The Partnership is looking closely at what this will take, in the way we are organized, our structures and how we move forward. What is clear is that malaria countries and communities have gained much from the last 15 years of collective efforts and we must continue to prioritize their needs, and ensure we do not derail progress and allow malaria to resurge while we rethink our architecture. I believe in the old adage " if it ain't broke, don't fix it " .....we must build on the progress we have made , a lot of the groundwork has already been done, but we need to reorient our efforts to achieve the new 2030 goals.
Ebenezar: How can regular citizens of the world, like me, join this fight against malaria?
Fatoumata: Ebenezar, regular citizens like you can lobby their governments, and ask them to maintain their contribution to overseas development to tackle diseases like malaria, which will reduce poverty and bring stability and security to millions of people around the world. People like you can be great advocates, activists and join forces with local NGOs or charities in your countries to make the case for a malaria-free future. To commemorate this 2015 World Malaria Day there are dozens of social-media campaigns running throughout the month of April -- they are gathering momentum.
Ebenezar: Just as you've mentioned, April 25 is World Malaria Day, and the theme for the past 2 years has been, "Invest in the Future, Defeat Malaria." Often times I've wondered about the impact many of these campaigns we start at the UN have around the world. How will you rate this particular campaign which has been on for about 2 years; do you think it has achieved the desired result?
Fatoumata: This World Malaria Day campaign, Invest in the Future, Defeat Malaria was the first three-year theme ever, and was particularly pertinent for the last three years of the MDGS. As I said before, we are entering a new era of development priorities; malaria is included but now there are many additional priorities which also need to be addressed. As more countries set their sights on malaria elimination it will take more targeted programs and therefore more targeted investments.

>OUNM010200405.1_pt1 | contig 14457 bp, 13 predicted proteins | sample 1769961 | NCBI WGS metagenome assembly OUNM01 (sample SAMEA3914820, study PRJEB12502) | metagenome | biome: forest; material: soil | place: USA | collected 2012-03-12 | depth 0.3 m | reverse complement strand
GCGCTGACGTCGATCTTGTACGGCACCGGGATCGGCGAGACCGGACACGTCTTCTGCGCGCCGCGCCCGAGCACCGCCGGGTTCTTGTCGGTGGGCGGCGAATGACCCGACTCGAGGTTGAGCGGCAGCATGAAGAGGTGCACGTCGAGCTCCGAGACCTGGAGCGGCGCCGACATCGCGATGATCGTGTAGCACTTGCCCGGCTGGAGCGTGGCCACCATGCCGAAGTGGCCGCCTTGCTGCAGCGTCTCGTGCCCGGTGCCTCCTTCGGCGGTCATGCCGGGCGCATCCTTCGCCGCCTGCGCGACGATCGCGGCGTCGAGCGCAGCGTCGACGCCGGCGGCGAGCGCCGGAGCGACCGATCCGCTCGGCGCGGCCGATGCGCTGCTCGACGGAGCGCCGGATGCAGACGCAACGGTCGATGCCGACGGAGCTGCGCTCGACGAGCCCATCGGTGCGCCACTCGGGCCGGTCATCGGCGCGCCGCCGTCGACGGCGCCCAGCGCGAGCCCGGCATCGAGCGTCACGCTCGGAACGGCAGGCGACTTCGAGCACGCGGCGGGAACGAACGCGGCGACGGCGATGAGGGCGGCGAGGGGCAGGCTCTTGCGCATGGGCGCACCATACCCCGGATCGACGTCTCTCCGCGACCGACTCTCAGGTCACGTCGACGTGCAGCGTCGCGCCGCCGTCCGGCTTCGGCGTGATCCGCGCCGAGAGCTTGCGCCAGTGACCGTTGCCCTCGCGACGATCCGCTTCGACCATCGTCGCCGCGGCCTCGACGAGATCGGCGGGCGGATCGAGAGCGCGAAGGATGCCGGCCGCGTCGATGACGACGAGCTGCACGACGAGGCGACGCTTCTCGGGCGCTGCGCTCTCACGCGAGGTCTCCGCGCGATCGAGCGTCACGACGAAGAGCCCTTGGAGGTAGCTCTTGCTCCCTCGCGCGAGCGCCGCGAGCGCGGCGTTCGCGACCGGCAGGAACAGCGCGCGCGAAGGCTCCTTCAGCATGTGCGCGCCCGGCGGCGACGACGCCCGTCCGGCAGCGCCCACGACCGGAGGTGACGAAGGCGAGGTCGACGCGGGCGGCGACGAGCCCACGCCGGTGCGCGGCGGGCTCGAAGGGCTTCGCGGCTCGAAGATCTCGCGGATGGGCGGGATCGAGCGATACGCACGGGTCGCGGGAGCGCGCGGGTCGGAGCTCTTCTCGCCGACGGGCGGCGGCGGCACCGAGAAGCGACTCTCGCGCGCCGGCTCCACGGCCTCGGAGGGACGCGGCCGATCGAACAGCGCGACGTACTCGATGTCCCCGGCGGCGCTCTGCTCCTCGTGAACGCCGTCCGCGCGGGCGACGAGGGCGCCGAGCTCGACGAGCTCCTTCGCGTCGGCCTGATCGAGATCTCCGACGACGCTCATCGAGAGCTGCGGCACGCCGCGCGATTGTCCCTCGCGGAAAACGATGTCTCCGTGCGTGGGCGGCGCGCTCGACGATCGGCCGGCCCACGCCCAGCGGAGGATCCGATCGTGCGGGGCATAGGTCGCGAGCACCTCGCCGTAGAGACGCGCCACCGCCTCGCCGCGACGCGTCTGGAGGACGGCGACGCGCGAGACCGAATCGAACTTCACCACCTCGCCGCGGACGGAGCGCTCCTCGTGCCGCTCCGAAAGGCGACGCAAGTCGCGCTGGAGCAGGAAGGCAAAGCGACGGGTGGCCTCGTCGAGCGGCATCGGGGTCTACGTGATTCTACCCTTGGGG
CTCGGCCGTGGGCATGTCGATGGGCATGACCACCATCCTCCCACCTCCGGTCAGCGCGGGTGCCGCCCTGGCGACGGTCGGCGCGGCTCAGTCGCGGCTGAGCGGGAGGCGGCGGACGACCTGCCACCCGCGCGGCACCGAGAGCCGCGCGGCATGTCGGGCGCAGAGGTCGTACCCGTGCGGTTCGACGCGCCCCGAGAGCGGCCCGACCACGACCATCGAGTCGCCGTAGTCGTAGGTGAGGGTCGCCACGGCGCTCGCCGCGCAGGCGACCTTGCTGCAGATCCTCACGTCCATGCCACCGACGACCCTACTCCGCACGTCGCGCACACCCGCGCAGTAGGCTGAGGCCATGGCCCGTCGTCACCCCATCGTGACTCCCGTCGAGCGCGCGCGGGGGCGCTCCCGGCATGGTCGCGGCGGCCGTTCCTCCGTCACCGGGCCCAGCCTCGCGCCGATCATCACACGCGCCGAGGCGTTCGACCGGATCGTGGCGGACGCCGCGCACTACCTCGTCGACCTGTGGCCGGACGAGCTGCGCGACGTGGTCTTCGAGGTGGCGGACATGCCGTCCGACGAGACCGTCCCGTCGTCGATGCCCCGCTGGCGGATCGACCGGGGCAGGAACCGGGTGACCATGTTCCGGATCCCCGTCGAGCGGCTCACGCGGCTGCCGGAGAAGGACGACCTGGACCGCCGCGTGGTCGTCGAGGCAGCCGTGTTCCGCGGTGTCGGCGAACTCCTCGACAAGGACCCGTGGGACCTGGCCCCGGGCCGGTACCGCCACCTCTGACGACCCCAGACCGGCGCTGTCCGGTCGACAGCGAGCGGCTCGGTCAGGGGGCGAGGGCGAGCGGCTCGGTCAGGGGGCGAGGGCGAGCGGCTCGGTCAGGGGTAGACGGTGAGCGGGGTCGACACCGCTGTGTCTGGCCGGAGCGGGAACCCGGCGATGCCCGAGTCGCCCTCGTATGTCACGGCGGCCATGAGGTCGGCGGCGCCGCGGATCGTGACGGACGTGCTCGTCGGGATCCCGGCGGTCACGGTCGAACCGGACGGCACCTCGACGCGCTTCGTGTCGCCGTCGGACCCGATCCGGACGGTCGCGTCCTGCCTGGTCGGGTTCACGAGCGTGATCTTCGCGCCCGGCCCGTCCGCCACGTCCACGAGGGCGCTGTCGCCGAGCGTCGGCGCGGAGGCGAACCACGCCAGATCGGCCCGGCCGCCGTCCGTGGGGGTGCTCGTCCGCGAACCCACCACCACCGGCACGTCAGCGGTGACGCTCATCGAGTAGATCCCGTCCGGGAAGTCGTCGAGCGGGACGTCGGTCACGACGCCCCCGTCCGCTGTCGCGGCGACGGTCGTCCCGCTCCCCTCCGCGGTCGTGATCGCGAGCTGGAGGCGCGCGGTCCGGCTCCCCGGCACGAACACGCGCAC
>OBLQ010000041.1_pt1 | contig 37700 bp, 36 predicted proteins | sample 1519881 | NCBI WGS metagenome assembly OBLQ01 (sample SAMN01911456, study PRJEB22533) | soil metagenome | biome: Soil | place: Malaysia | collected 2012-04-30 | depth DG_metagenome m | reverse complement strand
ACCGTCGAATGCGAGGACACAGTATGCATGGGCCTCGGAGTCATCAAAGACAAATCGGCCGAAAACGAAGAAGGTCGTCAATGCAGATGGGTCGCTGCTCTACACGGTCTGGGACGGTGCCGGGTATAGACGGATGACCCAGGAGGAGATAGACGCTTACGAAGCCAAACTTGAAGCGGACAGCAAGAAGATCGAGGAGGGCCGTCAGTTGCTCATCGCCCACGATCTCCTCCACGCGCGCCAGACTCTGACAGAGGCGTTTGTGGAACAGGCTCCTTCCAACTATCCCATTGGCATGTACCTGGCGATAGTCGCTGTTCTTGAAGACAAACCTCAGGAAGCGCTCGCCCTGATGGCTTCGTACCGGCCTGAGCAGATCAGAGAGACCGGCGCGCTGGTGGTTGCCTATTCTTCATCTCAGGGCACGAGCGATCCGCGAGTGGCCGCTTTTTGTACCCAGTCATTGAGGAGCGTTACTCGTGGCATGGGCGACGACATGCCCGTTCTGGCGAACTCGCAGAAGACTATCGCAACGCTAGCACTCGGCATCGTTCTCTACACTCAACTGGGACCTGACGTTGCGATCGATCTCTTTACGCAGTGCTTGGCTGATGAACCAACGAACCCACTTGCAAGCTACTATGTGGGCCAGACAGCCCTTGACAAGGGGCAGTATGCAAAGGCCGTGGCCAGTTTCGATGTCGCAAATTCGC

Fatoumata: This campaign has put a spotlight on malaria and health when people were discussing new goals ; I believe it has helped to keep malaria on peoples radar, especially those decision makers and high level thought-leaders who influence global agendas. One should never underestimate the power of suggestion, of repeated briefings, of continued debate and advocacy; it shapes consensus and outcomes. The UN is about uniting nations. If you see how many people are referencing this theme ...it probably runs into millions ! That's a result !
Ebenezar: So let's talk a bit about you now. What was growing up like for you? You grew up in Mali right?
Fatoumata: Yes I did . Growing in malaria endemic country at that time wasn't easy. Like most kids I suffered from malaria at least once a year. This was a reality we all faced. But I was among the luckiest, I survived, I was able to benefit from my education, I was healthy. Later on I was also privileged to visit all the districts in my country as a medical doctor and witnessed the impact of malaria on all our communities. I became well acquainted with the imperative of providing good community health services -- and malaria prevention and treatment close to the home.